Michał Witkowski

Michał Witkowski (1975 ) is a Polish writer living in Warsaw. After publishing the collection of short stories Copyright in 2001, he shot to fame with his novel Lubiewo (2005). In 2009 the journal Polityka awarded him its Passport for literature. His most recent novel, Margot, appeared in 2009.

He left the house and hasn’’t been seen since

Photo: Peter Župník Ever since I can remember I’’ve been fascinated by notices of young people gone missing, posted at railway stations and bus stops. And although the Itaka Foundation shows that people of all gender and age groups go missing, the ones that really scream out at you from the poster pillars are the young ones. Imagination goes into overdrive. If someone has left home to see a friend and hasn’’t come back in years it must mean he has fallen through the cracks of reality into a realm ordinary mortals have no access to, one we can only […]

Confessions of a Mamone

Given that ever since the Renaissance Europe has been so definitively split into Catholicism and Protestantism and so entrenched in its habits, I wasn’’t in the least surprised to learn from a Swiss acquaintance that coffee was more Protestant while tea was more Catholic. In response, I ostentatiously sipped from my cup, proud of the fact that it happened to contain coffee. And even though no one on either side of the barricade really believes in God that much, the dichotomies of habit remain, allowing us to speculate endlessly and to keep dividing the world in two halves. Thus the […]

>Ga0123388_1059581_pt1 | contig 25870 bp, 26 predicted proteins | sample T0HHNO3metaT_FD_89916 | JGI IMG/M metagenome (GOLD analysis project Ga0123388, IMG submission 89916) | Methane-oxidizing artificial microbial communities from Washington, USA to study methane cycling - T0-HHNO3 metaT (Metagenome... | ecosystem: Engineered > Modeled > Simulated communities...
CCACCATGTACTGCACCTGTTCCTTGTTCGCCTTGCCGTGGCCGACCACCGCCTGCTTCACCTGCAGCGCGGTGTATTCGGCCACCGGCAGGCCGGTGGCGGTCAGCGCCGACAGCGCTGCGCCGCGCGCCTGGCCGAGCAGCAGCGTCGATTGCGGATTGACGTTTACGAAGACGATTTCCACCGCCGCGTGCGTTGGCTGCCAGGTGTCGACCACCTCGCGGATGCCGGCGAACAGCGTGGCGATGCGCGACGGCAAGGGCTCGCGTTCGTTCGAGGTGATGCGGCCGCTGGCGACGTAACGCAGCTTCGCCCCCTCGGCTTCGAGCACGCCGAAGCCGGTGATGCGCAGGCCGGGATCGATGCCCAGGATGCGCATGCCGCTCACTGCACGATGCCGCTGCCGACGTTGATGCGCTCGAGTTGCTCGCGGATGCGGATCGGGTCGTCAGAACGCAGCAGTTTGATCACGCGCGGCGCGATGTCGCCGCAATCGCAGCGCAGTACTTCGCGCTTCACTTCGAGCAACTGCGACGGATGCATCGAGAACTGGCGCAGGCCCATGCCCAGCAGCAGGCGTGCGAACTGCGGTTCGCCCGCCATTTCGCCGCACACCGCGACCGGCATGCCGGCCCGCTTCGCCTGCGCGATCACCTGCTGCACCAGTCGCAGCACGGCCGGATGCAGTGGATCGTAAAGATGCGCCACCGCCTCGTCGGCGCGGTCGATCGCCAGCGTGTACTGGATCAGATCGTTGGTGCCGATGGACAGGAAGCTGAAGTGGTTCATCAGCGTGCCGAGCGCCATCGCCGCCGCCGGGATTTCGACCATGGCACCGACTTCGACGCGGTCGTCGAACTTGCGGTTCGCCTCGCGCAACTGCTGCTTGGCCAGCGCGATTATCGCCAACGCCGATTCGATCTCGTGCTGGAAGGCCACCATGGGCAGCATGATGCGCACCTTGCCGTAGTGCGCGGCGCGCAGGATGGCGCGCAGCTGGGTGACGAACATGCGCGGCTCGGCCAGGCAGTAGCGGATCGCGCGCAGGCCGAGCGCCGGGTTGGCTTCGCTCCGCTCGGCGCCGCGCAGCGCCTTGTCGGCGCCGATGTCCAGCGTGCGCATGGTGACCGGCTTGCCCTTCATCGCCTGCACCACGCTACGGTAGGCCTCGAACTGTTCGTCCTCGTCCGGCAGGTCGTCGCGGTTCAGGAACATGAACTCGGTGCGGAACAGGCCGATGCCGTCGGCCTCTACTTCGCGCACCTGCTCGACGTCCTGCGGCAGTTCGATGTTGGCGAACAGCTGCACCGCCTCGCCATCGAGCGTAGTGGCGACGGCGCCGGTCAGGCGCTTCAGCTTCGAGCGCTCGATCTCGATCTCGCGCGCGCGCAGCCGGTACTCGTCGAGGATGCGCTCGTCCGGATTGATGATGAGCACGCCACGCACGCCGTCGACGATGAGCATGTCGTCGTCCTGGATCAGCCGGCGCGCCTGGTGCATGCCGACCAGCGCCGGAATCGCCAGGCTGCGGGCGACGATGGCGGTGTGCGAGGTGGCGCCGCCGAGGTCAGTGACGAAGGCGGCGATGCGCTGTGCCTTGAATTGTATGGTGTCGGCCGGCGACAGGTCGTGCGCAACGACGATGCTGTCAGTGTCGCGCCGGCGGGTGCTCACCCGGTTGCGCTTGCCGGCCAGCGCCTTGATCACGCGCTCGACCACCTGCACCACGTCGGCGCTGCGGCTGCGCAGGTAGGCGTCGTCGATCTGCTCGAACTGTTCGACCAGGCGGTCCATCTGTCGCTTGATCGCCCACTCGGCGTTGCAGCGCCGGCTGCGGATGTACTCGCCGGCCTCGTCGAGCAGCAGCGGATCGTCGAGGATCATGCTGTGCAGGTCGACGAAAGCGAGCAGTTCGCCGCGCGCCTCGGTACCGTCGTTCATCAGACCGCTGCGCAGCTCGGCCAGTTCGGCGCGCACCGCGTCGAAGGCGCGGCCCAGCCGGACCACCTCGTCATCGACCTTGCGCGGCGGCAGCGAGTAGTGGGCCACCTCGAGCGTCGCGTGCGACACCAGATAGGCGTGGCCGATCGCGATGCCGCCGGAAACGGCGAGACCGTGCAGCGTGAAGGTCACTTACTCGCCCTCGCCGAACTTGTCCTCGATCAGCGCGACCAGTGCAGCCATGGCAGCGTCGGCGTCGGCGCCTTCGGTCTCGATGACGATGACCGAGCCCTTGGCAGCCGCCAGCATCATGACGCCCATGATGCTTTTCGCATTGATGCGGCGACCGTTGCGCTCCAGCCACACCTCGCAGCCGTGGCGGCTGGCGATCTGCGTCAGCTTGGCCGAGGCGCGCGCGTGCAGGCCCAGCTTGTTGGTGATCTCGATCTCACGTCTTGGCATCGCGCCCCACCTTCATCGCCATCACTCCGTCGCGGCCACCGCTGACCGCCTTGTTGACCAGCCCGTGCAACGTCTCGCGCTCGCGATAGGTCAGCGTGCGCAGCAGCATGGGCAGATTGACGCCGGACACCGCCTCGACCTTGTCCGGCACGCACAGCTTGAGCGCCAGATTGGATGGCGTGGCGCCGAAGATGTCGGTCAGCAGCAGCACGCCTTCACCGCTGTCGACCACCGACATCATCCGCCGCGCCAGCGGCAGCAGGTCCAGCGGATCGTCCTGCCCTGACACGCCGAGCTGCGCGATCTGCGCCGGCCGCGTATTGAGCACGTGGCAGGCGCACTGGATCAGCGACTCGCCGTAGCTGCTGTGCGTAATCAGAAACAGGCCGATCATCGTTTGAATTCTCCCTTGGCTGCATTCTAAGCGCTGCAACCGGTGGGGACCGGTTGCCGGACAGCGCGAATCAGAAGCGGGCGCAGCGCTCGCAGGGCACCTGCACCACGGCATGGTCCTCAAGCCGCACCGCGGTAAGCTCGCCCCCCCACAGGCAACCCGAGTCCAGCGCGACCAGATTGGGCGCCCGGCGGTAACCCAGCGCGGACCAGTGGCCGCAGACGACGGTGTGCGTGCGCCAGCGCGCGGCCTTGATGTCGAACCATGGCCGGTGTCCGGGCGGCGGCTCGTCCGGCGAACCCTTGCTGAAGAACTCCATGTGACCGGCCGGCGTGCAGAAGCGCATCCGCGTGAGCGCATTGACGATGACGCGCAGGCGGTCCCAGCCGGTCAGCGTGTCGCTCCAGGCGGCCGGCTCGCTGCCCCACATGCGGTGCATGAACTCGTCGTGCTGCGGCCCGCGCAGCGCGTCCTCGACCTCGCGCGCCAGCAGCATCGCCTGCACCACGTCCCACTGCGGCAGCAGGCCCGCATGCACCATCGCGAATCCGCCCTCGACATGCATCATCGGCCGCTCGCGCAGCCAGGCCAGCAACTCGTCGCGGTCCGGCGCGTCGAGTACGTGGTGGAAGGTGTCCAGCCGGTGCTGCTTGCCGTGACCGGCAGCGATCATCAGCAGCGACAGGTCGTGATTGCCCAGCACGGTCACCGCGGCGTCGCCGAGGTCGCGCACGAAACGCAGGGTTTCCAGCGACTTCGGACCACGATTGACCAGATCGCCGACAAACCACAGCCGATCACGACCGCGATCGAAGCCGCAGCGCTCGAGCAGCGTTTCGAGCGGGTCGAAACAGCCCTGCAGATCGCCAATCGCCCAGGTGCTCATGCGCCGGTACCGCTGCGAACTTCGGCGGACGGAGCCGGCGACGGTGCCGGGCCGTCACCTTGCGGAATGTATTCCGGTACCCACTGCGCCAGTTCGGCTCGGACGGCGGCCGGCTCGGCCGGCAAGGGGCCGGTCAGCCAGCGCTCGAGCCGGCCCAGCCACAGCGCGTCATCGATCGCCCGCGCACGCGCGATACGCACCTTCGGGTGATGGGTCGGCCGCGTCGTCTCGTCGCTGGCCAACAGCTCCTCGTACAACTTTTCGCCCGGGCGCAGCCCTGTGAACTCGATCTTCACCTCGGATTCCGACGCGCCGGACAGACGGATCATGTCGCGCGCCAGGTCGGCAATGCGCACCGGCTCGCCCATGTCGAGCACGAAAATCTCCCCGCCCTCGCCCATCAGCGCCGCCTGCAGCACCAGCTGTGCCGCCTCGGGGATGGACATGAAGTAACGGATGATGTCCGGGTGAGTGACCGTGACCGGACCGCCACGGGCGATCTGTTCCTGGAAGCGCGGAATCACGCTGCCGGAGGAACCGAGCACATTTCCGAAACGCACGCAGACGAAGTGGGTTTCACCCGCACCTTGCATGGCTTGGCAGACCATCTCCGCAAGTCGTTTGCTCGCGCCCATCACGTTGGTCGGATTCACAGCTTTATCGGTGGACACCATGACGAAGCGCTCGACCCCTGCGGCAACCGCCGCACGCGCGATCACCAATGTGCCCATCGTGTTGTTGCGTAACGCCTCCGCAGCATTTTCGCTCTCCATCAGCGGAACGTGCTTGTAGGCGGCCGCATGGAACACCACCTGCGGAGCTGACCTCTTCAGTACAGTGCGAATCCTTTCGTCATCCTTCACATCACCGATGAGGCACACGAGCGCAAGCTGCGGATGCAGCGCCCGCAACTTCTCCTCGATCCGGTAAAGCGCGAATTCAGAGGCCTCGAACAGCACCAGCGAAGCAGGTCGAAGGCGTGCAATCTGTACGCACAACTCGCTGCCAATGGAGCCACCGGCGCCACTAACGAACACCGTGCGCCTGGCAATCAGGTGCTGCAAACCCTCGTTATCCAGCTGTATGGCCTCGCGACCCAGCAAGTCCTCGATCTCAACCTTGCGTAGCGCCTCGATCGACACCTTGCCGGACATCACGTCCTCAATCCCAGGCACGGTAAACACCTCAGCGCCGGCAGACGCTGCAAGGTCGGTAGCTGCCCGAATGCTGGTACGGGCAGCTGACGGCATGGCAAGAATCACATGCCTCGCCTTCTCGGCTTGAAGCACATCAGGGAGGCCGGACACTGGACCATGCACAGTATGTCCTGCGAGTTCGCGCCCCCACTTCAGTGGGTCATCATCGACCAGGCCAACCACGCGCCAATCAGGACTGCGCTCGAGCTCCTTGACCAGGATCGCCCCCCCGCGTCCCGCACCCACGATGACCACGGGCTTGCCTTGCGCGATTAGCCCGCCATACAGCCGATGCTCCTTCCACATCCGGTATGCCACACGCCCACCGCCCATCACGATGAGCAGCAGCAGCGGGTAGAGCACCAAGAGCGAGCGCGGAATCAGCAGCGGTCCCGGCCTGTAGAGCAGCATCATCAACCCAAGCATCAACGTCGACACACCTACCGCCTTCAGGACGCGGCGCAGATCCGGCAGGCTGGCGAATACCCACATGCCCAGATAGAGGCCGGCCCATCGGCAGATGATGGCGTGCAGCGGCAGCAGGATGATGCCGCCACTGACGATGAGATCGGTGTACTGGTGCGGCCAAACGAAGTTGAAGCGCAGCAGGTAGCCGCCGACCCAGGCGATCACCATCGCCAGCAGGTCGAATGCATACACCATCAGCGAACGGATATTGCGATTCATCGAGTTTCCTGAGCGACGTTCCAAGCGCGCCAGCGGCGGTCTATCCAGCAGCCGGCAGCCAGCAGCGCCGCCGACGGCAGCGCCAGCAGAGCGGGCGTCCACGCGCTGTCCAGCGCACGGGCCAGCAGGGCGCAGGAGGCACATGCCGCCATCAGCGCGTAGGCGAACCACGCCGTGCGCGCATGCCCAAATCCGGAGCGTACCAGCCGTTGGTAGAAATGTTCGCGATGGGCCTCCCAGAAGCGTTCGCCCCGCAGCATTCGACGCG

You’’ve got to love yourself!

The following scene takes place in Kiev; a change of flights has necessitated spending a night at an airport hotel. The very topic of Ukrainian hotels would be sufficient for a sizeable feuilleton. It’’s worth adding that no major hotel chains operate in this country.  The standard of this hotel was therefore, as was to be expected, typically Ukrainian – complete with no running water, water-taps falling off, peeling wallpaper, cockroaches and mice in the lift. Two kinds of room were on offer: normal , without a bathroom and lux.  The lux room was dirty and miserable as if it […]